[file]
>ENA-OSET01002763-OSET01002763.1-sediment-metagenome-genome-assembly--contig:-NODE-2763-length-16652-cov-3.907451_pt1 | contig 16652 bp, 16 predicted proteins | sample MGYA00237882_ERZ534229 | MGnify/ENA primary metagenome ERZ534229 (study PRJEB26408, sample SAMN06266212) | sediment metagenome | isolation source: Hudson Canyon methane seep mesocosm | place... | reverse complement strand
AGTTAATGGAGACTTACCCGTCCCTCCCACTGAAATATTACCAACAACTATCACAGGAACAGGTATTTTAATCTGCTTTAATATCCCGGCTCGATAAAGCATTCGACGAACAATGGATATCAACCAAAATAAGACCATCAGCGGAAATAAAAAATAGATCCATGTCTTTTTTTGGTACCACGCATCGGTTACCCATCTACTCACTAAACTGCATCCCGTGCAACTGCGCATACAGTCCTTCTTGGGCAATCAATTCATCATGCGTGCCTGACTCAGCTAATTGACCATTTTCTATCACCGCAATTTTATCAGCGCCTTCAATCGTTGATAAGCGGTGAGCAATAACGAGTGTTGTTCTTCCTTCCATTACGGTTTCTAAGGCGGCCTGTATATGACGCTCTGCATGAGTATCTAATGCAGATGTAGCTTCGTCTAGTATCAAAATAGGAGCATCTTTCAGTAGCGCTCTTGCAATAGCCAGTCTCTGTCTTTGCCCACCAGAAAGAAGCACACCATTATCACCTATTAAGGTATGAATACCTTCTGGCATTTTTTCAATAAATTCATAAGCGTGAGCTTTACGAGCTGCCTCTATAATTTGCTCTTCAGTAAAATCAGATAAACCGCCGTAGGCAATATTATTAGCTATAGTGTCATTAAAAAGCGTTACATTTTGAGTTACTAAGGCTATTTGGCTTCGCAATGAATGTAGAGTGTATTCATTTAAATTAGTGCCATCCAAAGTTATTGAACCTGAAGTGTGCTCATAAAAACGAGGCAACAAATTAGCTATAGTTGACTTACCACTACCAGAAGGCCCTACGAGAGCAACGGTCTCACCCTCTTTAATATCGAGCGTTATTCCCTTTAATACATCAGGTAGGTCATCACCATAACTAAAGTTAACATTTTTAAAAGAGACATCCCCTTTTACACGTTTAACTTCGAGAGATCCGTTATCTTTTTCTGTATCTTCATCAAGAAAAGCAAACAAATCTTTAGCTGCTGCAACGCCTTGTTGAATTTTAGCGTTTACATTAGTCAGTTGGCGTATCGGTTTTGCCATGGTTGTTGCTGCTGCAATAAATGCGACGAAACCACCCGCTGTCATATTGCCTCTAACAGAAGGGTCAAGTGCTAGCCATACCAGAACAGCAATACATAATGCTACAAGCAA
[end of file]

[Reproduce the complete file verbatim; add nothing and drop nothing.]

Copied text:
>ENA-OSET01002763-OSET01002763.1-sediment-metagenome-genome-assembly--contig:-NODE-2763-length-16652-cov-3.907451_pt1 | contig 16652 bp, 16 predicted proteins | sample MGYA00237882_ERZ534229 | MGnify/ENA primary metagenome ERZ534229 (study PRJEB26408, sample SAMN06266212) | sediment metagenome | isolation source: Hudson Canyon methane seep mesocosm | place... | reverse complement strand
AGTTAATGGAGACTTACCCGTCCCTCCCACTGAAATATTACCAACAACTATCACAGGAACAGGTATTTTAATCTGCTTTAATATCCCGGCTCGATAAAGCATTCGACGAACAATGGATATCAACCAAAATAAGACCATCAGCGGAAATAAAAAATAGATCCATGTCTTTTTTTGGTACCACGCATCGGTTACCCATCTACTCACTAAACTGCATCCCGTGCAACTGCGCATACAGTCCTTCTTGGGCAATCAATTCATCATGCGTGCCTGACTCAGCTAATTGACCATTTTCTATCACCGCAATTTTATCAGCGCCTTCAATCGTTGATAAGCGGTGAGCAATAACGAGTGTTGTTCTTCCTTCCATTACGGTTTCTAAGGCGGCCTGTATATGACGCTCTGCATGAGTATCTAATGCAGATGTAGCTTCGTCTAGTATCAAAATAGGAGCATCTTTCAGTAGCGCTCTTGCAATAGCCAGTCTCTGTCTTTGCCCACCAGAAAGAAGCACACCATTATCACCTATTAAGGTATGAATACCTTCTGGCATTTTTTCAATAAATTCATAAGCGTGAGCTTTACGAGCTGCCTCTATAATTTGCTCTTCAGTAAAATCAGATAAACCGCCGTAGGCAATATTATTAGCTATAGTGTCATTAAAAAGCGTTACATTTTGAGTTACTAAGGCTATTTGGCTTCGCAATGAATGTAGAGTGTATTCATTTAAATTAGTGCCATCCAAAGTTATTGAACCTGAAGTGTGCTCATAAAAACGAGGCAACAAATTAGCTATAGTTGACTTACCACTACCAGAAGGCCCTACGAGAGCAACGGTCTCACCCTCTTTAATATCGAGCGTTATTCCCTTTAATACATCAGGTAGGTCATCACCATAACTAAAGTTAACATTTTTAAAAGAGACATCCCCTTTTACACGTTTAACTTCGAGAGATCCGTTATCTTTTTCTGTATCTTCATCAAGAAAAGCAAACAAATCTTTAGCTGCTGCAACGCCTTGTTGAATTTTAGCGTTTACATTAGTCAGTTGGCGTATCGGTTTTGCCATGGTTGTTGCTGCTGCAATAAATGCGACGAAACCACCCGCTGTCATATTGCCTCTAACAGAAGGGTCAAGTGCTAGCCATACCAGAACAGCAATACATAATGCTACAAGCAA